Before securing their return to the top flight, United captain Billy Sharp, said: “The gaffer has been driving us for the last three seasons since he has been in charge and hopefully we can get promotion before he goes to PSG.”
A remark made tongue-in-cheek but not as far fetched as some would think. There is absolutely no reason to doubt Wilder’s tried and trusted and, most importantly, evolving methods won’t produce results in top flight football. With one proviso.
Until now he has had precious little financial help, which given the achievements across a remarkable managerial career makes him football gold. Every man, however, has his limit. Wilder’s ability to defy not competing on a level playing field has finally met its match.
If United want to stay in the top flight, rather than just visit, give him the clout and it’s a safe bet he will do just that. It doesn’t mean silly money, rather enough to translate to a higher level from what got United out of League One and the Championship.
Unless another far more ambitious benefactor arrives with wealth to match, the manager won’t be expecting a huge war chest to buy world class players. But likewise, journeymen from the lower leagues won’t cut it on a sustainable level at the summit of English football. No, Wilder will surely be looking at top-end Championship players and those already at Premier League clubs but not enjoying regular football. Inevitably he will also have to turn to the foreign market, something which has so far been resisted.
Of course, that path is always a gamble, but thankfully for United, much less so in the hands of man who so far has made few mistakes. Unlike previous seasons and because United now stand at the gates of the Premier League, it still means serious money to fund transfers and wages. Bargain basement, and with the greatest of respect to players such as 31-year-old David McGoldrick who has been an absolute star, just won’t suffice. Without it and United will only further back the bookies’ conviction that they are one of the relegation favourites.
At Wilder’s relentless pace of advancement, it is also likely that United just won’t have the wherewithal to keep pace with his personal progress. But hopefully the Stocksbridge-born boss will be at the Lane for a few years to come, establishing the Blades as a Premier League force.
Perhaps his greatest challenge won’t arrive until an eventual parting of the ways, sad though it will be. At United he is king. Should name players start arriving with wages and egos to match they will enter an environment where Big Time Charlies will never be tolerated. At other top flight clubs where that is not the case and headstrong, multi-millionaire player power is well established, Wilder would be seriously tested in an effort to enforce his well-proven methods to achieve results.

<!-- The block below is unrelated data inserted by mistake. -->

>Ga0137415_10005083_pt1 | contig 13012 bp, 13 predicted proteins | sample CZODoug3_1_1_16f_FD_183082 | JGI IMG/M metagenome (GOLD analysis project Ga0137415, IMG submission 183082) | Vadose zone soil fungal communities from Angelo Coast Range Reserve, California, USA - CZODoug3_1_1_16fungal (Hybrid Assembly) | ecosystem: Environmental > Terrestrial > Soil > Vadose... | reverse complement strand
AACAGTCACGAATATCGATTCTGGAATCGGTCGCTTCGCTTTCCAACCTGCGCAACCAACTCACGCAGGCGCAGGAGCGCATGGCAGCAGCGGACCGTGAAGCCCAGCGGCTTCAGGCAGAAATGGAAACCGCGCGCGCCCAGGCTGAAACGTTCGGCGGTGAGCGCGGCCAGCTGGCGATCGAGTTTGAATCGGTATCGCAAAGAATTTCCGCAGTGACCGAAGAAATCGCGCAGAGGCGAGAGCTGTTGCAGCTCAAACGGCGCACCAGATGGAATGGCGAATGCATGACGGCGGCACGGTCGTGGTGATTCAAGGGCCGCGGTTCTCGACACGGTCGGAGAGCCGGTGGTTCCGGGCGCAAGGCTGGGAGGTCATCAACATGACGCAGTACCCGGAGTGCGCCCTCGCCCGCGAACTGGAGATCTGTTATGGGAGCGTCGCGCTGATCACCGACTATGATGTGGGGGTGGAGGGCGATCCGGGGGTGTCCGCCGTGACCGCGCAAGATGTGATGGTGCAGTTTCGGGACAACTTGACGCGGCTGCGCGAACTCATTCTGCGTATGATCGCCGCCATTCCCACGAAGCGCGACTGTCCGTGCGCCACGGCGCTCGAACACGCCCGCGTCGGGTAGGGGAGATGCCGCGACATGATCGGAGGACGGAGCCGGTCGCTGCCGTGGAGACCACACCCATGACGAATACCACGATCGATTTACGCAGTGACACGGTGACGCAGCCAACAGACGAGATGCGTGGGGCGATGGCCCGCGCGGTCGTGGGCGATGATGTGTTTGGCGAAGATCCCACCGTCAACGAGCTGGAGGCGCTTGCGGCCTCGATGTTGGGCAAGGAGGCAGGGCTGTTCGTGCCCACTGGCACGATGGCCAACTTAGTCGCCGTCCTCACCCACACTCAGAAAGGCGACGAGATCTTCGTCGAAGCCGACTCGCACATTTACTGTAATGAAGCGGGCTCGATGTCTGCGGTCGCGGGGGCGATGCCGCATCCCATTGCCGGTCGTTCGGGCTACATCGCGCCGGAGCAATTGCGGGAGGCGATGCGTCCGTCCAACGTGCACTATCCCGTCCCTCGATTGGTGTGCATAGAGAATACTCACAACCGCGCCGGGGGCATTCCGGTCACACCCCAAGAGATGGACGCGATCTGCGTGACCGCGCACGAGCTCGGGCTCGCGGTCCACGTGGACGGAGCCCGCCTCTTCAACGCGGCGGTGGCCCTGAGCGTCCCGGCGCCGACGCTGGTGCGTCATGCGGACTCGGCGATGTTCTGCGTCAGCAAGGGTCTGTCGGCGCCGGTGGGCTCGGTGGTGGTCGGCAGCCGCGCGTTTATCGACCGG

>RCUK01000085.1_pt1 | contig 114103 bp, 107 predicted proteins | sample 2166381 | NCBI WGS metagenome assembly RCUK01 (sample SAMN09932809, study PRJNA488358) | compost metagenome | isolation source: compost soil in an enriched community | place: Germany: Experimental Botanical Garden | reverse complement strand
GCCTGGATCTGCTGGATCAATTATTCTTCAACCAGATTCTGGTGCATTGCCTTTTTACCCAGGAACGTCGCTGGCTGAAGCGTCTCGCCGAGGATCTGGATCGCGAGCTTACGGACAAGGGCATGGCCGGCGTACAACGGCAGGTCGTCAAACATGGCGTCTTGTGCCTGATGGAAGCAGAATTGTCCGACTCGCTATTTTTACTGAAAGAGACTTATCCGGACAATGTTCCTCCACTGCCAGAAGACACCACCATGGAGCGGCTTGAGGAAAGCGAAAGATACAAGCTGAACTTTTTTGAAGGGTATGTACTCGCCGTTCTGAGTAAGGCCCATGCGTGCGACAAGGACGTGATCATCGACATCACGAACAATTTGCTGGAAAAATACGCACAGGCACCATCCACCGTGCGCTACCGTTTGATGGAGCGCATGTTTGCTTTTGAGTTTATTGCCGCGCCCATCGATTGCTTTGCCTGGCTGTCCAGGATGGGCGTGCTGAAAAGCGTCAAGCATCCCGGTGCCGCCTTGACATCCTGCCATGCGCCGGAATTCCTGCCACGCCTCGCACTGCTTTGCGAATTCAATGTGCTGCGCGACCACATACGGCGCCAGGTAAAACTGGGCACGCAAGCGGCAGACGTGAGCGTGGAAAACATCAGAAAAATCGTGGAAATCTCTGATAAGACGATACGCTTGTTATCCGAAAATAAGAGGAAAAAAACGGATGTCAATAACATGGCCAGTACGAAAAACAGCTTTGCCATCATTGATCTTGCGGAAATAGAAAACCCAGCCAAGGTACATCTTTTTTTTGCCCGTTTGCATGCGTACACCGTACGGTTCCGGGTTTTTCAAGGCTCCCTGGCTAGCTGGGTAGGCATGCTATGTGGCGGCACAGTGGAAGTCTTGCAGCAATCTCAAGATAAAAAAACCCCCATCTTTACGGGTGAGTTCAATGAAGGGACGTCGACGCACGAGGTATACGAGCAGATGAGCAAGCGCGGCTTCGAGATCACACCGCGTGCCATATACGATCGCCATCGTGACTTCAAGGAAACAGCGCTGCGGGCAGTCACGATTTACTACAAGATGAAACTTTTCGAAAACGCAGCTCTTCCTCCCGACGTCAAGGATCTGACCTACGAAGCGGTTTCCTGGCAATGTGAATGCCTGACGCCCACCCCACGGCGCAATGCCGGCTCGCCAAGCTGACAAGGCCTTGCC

Beating the odds and clearing hurdles is, however, what Wilder’s managerial experience has been all about. The maxim you get out what you put in is certainly true in his case. United, heading towards their next big adventure, stand testament to that.
Wilder’s extraordinary managerial record
2001-02: Northern Counties East Football League Premier Division; League Cup; Presidents Cup; Derbyshire Senior Cup.
2002-08: In charge for more than 300 matches before club was liquidated in 2008. Defied catastrophic financial difficulties to reach the Conference play-off final in 2006. Went within 10 minutes of reaching the Football League, beaten by Hereford United 3-2 after extra time at Leicester City’s ground.
2008: Assistant to Alan Knill for five months at Bury. The Shakers, were second in League Two when he left.
2008-14: Reached Conference Premier play-offs in 2010, beating York City 3-1 in final at Wembley to return club to Football League.
2014–16: Won League Two title in 2015-16 despite club being in such financial turmoil for a time it couldn’t pay wage bill. Voted LMA League Two manager of the year.
2016–17: League One title and voted LMA League One manager of the year as well as receiving a special achievement award; 2018-19 Championship runners-up and promoted to Premier League. Voted EFL Championship manager of the year.